Build a yoga room to save you from your smartphone

Everything you need to stretch and take an hour off from the notification onslaught.

yoga essentials
Hit the mat. Travis Rathbone

Yoga’s original south asian practitioners realized what the regimen can do for the mind millennia ago. In ­modern life, studies prove that the practice boosts attention and focus, reduces stress, and helps curb anxiety. (It’s okay that ­weightlifters and linebackers use it to build strength and increase flexibility too.) No matter why you’re there, the mat can give you a short break from your smartphone and its continuous flow of push notifications. Use these four essentials to help it all fade away. 1. Mat The Jade Harmony pad uses a layer of natural rubber on top to soak up slippery perspiration and improve traction. At three-sixteenths of an inch thick, it’s the perfect Goldilocks depth—comfortably squishy without sacrificing stability. 2. Garment The Lululemon women’s In Movement Tights have an inner, nylon-based fabric layer that spreads out sweat for rapid evaporation. It pulls moisture away from the skin to a quick-drying outer layer. 3. Block Yoga should stretch, not strain, your muscles. The Yoga Design Labs Block acts like a spotter to help you into poses outside your range. It has a textured surface for grip, and offers 4, 6, or 9 inches of assistance.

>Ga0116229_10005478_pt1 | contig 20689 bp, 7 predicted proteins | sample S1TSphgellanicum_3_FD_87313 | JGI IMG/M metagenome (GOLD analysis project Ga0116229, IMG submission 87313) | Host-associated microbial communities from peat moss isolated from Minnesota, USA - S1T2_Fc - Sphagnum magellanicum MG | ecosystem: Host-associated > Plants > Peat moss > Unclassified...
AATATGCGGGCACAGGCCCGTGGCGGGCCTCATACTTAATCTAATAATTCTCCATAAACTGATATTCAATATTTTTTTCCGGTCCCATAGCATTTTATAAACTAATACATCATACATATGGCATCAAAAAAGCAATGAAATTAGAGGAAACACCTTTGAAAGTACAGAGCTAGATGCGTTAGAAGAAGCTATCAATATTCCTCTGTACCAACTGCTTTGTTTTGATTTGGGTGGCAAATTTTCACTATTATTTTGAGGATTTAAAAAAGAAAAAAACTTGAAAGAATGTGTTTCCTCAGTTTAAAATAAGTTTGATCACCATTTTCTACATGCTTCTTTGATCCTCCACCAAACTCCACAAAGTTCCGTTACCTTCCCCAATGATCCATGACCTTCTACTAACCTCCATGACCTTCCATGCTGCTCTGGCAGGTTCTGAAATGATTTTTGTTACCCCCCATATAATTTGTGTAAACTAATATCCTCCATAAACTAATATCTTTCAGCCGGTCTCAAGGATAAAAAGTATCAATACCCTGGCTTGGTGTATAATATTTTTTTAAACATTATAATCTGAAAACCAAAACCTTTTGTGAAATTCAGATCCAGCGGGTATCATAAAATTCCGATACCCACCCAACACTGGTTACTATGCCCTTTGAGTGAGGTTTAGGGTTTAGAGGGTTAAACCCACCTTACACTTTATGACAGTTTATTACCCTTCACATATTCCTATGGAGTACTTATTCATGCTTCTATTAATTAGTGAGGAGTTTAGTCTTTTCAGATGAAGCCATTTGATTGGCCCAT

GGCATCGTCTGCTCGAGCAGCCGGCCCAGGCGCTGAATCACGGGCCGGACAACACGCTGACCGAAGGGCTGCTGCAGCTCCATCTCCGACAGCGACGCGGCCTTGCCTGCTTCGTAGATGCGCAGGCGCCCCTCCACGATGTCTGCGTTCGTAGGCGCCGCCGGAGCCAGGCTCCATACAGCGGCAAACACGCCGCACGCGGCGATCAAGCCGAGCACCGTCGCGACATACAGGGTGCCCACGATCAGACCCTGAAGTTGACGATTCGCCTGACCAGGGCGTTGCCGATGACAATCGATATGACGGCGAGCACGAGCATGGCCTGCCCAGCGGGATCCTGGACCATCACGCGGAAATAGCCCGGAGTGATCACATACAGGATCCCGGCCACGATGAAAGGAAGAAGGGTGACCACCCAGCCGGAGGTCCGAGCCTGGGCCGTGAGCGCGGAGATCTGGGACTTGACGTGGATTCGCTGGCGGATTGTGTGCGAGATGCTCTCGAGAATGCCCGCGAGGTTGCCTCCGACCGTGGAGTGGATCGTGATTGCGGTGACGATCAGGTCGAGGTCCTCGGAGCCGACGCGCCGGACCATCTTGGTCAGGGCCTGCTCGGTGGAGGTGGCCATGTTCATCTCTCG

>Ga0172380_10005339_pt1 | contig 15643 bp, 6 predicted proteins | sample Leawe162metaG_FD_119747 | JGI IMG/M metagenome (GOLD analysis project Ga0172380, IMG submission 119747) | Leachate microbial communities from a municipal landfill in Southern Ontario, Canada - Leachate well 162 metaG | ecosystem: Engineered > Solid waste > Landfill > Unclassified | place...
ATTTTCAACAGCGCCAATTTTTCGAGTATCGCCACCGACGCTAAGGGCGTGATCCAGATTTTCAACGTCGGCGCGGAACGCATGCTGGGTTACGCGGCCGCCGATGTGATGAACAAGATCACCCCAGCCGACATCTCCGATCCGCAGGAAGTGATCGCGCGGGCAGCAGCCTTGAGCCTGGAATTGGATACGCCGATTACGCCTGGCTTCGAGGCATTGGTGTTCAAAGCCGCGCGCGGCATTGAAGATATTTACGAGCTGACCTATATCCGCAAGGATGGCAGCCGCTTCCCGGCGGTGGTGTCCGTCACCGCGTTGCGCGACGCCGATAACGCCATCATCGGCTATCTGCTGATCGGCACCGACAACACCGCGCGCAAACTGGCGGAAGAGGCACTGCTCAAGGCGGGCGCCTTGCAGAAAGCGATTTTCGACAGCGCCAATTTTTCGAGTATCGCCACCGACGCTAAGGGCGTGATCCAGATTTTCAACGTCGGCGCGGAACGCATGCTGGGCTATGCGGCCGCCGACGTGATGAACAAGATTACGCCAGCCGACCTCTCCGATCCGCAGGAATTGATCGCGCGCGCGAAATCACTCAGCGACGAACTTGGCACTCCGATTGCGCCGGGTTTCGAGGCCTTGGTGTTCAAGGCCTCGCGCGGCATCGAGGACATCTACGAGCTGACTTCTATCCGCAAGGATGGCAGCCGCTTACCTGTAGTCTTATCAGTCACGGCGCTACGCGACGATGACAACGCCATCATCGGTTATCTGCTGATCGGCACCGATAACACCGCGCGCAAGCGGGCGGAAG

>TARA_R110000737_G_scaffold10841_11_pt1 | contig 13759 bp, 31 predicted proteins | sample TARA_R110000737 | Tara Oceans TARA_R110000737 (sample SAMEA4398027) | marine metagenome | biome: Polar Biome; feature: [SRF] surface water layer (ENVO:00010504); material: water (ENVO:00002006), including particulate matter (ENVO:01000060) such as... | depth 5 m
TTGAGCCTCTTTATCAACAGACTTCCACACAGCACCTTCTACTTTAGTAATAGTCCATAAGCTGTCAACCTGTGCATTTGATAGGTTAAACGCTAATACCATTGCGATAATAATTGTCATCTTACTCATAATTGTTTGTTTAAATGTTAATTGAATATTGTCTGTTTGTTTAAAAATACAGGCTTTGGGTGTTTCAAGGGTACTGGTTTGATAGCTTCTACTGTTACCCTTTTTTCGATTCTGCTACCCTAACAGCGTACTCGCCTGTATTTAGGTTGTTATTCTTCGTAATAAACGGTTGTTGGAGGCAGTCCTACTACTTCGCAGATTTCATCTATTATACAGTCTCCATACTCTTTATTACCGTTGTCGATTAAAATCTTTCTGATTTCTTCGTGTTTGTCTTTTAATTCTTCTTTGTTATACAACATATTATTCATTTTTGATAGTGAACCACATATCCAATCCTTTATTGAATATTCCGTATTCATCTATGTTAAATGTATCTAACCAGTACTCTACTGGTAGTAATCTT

4. Wheel

Hunching over a ­keyboard can leave you too stiff to achieve basic poses. Rolling the 13-inch Gaiam Cork Yoga Wheel on the floor beneath your back eases your creaky muscles into place.

This article was originally published in the Spring 2018 Intelligence issue of Popular Science.

Claire Maldarelli

Claire Maldarelliis the Science Editor at Popular Science. She has a particular interest in brain science, the microbiome, and human physiology. In addition to Popular Science, her work has appeared in The New York Times, Scientific American, and Scholastic’s Science World and Super Science magazines, among others. She has a bachelor’s degree in neurobiology from the University of California, Davis and a master’s in science journalism from New York University's Science, Health, and Environmental Reporting Program. Contact the author here.